Serving the Farming Industry across East Anglia for 35 Years
Nutritional benefits from over-winter cover crops are heavily influenced by destruction method, suggests new research. The advantages of over-winter covers are well-accepted – and... Cover crop benefits ‘depend on destruction method’

Nutritional benefits from over-winter cover crops are heavily influenced by destruction method, suggests new research.

The advantages of over-winter covers are well-accepted – and include soil health, structure, fertility, weed suppression and reductions in nutrient losses. Other benefits include biodiversity – and some financial return if grazed by livestock.

But questions remain over the best destruction method and the quantity of nitrogen captured and when it might become available to the following crop, according to research by ADAS and two water companies.

Without the answers, farms struggling to produce a profitable spring cash crop may miss out on the benefits, said ADAS principal research scientist Anne Bhogal at last month’s Association of Independent Crop Consultants (AICC) annual conference.

Working with Affinity Water and Portsmouth Water, the two-year project measured nitrogen release from cover crops during the 2021-22 cropping season and again between 2022 and 2023.

Nitrate leaching

On sites in Hertfordshire and West Sussex, researchers looked at the effect of cover crop type on over-winter nitrate leaching and assessed the amount of nitrogen captured by the cover crops.

The fate of captured nitrogen was then explored following two different destruction methods (chemical or mechanical), with soil mineral nitrogen (SMN) and spring crop performance measured post-destruction.

Ms Bhogal said that the benefits of cover crops to nitrate capture were shown at both sites in 2021-22, keeping concentrations in drainage water well below the EU Water Framework Directive limit of 50mg/litre, while a stubble did not.

Ground cover and species mix were factors in the amount of nitrate leaching, with a well-established cover (80-94% groundcover) and oil radish achieving the greatest reductions.

The spring nitrogen balance was calculated at cover crop destruction and on the deeper soils at the West Sussex site. It was estimated that up to 70kg/ha of nitrogen was in the cover crop before the spring barley cash crop was drilled.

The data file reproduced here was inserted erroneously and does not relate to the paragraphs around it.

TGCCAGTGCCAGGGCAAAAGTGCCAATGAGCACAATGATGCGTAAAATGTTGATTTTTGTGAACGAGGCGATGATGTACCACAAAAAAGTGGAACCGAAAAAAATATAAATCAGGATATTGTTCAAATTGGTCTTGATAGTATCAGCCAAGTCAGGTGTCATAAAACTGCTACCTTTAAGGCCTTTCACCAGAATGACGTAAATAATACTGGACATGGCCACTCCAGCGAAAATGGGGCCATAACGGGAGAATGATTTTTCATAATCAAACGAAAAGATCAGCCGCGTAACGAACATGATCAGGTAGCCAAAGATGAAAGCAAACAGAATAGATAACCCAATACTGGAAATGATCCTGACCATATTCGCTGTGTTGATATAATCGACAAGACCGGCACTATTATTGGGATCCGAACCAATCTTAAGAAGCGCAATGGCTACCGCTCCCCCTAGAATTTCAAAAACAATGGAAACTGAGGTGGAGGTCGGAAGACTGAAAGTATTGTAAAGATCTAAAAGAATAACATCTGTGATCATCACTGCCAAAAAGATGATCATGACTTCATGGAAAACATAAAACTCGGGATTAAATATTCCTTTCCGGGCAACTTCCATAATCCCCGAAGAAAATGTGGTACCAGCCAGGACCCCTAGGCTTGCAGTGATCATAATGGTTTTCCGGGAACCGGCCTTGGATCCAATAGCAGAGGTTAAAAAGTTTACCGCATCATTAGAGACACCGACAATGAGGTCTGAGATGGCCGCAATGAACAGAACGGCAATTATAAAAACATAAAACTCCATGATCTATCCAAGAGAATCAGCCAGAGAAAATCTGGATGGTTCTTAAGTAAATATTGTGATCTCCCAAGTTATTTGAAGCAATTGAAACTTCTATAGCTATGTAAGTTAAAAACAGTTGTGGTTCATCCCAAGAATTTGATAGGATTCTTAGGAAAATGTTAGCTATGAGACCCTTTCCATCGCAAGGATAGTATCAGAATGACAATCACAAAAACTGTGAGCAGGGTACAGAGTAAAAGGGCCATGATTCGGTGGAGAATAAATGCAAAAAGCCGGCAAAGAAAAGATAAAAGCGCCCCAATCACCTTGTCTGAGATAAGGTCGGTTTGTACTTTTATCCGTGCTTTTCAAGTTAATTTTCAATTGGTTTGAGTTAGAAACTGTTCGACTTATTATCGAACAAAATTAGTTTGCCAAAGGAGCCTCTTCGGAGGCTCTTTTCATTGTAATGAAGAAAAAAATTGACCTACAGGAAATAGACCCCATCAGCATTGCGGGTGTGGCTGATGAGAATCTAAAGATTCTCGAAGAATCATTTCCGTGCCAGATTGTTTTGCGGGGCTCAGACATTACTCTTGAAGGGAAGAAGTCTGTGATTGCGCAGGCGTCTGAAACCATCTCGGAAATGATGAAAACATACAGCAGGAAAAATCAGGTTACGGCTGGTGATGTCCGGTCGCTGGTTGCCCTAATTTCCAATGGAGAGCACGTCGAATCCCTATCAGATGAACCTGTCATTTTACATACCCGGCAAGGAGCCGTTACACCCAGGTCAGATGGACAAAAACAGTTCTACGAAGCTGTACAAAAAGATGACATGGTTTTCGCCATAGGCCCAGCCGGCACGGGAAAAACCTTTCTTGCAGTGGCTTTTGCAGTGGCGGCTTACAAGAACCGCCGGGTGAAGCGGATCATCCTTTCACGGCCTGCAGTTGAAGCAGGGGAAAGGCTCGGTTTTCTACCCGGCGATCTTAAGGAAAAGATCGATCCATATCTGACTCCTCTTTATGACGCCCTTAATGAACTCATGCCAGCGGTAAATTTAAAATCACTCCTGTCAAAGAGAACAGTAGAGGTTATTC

“We wanted to understand how the different destruction techniques might impact how that nitrogen was released,” said Ms Bhogal.


After cover crops were destroyed, SMN measurements were taken at fortnightly intervals to track nitrogen release during the early part of spring.

Looking at the West Sussex site in isolation, there was an overall trend of slightly greater SMN after cover crops, as expected.

Perhaps more interesting was the observation of greater nitrogen availability where glyphosate was used to destroy the cover crop relative to mechanical destruction with a topper.

Weeds also started to appear in the spring barley crop following mechanical destruction, particularly where oil radish was in the mix as it regrew.

Grain yields were up to 1 t/ha higher following a winter cover crop relative to a weedy stubble, but only where it had been destroyed chemically.

Mechanical destruction of winter cover resulted in a 0.7-1t/ha yield reduction, the study found.

Spring oats

At the Hertfordshire site, no-till spring oats were grown instead of barley and yield was variable due to heavy blackgrass infestation, so results were not as reliable.

However, a similar overall pattern was observed, including more nitrogen uptake and a higher specific weight after cover crops were destroyed chemically.

“Specific weight is controlled by nitrogen to a certain extent, and particularly early nitrogen.

“We are hypothesising that where you chemically destroy cover crops, you have that early nitrogen supply, which is really important for subsequent crop development.”

Margin analysis was undertaken for each treatment. At West Sussex, any yield increase did not cover the additional cost of establishing and destroying the cover crop, which may put growers off.

But water company incentive schemes – and agri-environment scheme options like Countryside Stewardship SW6 or Sustainable Farming Incentive SAM2 – offer financial support for over-winter cover crops, making the practice economically viable.

Apex Agronomy agronomist and AICC member Chris Nottingham says such incentives and benefits mean cover cropping is here to stay – so long as challenges can be overcome, including pest and disease build-up and biomass and residual nutrients after destruction.

“The research is providing practical information on this and it’s nice to put some facts and figures on aspects like destruction methods, nutrient capture and release and financials,” said Mr Nottingham.

Future work

Glyphosate is clearly the easiest, simplest way for destruction in the short term, he adds, but farms are trialling alternatives.

“It’s more challenging without it and growers need to be aware of the potential downsides of non-chemical methods in the following crop.”

Regarding nitrogen supply, Mr Nottingham says he has seen plenty of anecdotal evidence of useful release to the following crop – but he urges caution when it comes to reducing rates too far.

“We are reducing inputs after cover crops, but the industry needs a better handle on exactly what’s there through soil testing and factoring in conditions post-destruction,” said Mr Nottingham.

The second part of the project, will take things further in 2023-24. This part of the project will look again at destruction method, further validate findings, and compare early and late crop destruction.

Water companies are keen for farmers to keep cover crops alive for longer, says Ms Bhogal.

“We will also have a full nitrogen and reduced rate programme, depending on the cover crop, and see if farmers can reduce nitrogen fertiliser without impacting yield.”